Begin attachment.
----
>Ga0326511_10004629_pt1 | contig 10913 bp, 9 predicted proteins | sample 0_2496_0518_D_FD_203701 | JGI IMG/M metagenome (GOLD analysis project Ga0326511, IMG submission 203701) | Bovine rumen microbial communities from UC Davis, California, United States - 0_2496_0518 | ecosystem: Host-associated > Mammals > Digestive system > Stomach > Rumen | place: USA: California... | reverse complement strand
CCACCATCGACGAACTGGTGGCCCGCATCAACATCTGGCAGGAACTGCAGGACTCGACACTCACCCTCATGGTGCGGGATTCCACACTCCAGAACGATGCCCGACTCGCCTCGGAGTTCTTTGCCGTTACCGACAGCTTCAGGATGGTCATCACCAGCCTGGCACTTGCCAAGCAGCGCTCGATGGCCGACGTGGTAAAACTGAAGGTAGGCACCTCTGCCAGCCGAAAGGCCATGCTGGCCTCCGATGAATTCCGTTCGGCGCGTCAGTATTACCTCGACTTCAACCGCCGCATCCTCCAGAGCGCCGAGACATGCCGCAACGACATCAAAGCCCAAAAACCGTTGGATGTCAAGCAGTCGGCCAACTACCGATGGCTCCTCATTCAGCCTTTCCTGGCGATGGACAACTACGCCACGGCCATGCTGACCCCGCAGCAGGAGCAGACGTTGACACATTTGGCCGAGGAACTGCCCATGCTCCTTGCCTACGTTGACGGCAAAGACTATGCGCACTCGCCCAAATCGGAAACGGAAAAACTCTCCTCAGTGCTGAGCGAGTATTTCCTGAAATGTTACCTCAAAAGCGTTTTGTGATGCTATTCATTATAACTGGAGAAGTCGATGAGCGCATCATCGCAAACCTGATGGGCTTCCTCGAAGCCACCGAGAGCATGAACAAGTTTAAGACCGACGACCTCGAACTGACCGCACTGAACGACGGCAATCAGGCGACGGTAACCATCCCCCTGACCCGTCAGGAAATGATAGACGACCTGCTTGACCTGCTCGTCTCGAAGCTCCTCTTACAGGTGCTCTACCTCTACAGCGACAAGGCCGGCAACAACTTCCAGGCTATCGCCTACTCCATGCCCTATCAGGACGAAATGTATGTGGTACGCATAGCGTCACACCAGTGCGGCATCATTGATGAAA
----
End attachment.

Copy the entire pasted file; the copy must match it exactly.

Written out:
>Ga0326511_10004629_pt1 | contig 10913 bp, 9 predicted proteins | sample 0_2496_0518_D_FD_203701 | JGI IMG/M metagenome (GOLD analysis project Ga0326511, IMG submission 203701) | Bovine rumen microbial communities from UC Davis, California, United States - 0_2496_0518 | ecosystem: Host-associated > Mammals > Digestive system > Stomach > Rumen | place: USA: California... | reverse complement strand
CCACCATCGACGAACTGGTGGCCCGCATCAACATCTGGCAGGAACTGCAGGACTCGACACTCACCCTCATGGTGCGGGATTCCACACTCCAGAACGATGCCCGACTCGCCTCGGAGTTCTTTGCCGTTACCGACAGCTTCAGGATGGTCATCACCAGCCTGGCACTTGCCAAGCAGCGCTCGATGGCCGACGTGGTAAAACTGAAGGTAGGCACCTCTGCCAGCCGAAAGGCCATGCTGGCCTCCGATGAATTCCGTTCGGCGCGTCAGTATTACCTCGACTTCAACCGCCGCATCCTCCAGAGCGCCGAGACATGCCGCAACGACATCAAAGCCCAAAAACCGTTGGATGTCAAGCAGTCGGCCAACTACCGATGGCTCCTCATTCAGCCTTTCCTGGCGATGGACAACTACGCCACGGCCATGCTGACCCCGCAGCAGGAGCAGACGTTGACACATTTGGCCGAGGAACTGCCCATGCTCCTTGCCTACGTTGACGGCAAAGACTATGCGCACTCGCCCAAATCGGAAACGGAAAAACTCTCCTCAGTGCTGAGCGAGTATTTCCTGAAATGTTACCTCAAAAGCGTTTTGTGATGCTATTCATTATAACTGGAGAAGTCGATGAGCGCATCATCGCAAACCTGATGGGCTTCCTCGAAGCCACCGAGAGCATGAACAAGTTTAAGACCGACGACCTCGAACTGACCGCACTGAACGACGGCAATCAGGCGACGGTAACCATCCCCCTGACCCGTCAGGAAATGATAGACGACCTGCTTGACCTGCTCGTCTCGAAGCTCCTCTTACAGGTGCTCTACCTCTACAGCGACAAGGCCGGCAACAACTTCCAGGCTATCGCCTACTCCATGCCCTATCAGGACGAAATGTATGTGGTACGCATAGCGTCACACCAGTGCGGCATCATTGATGAAA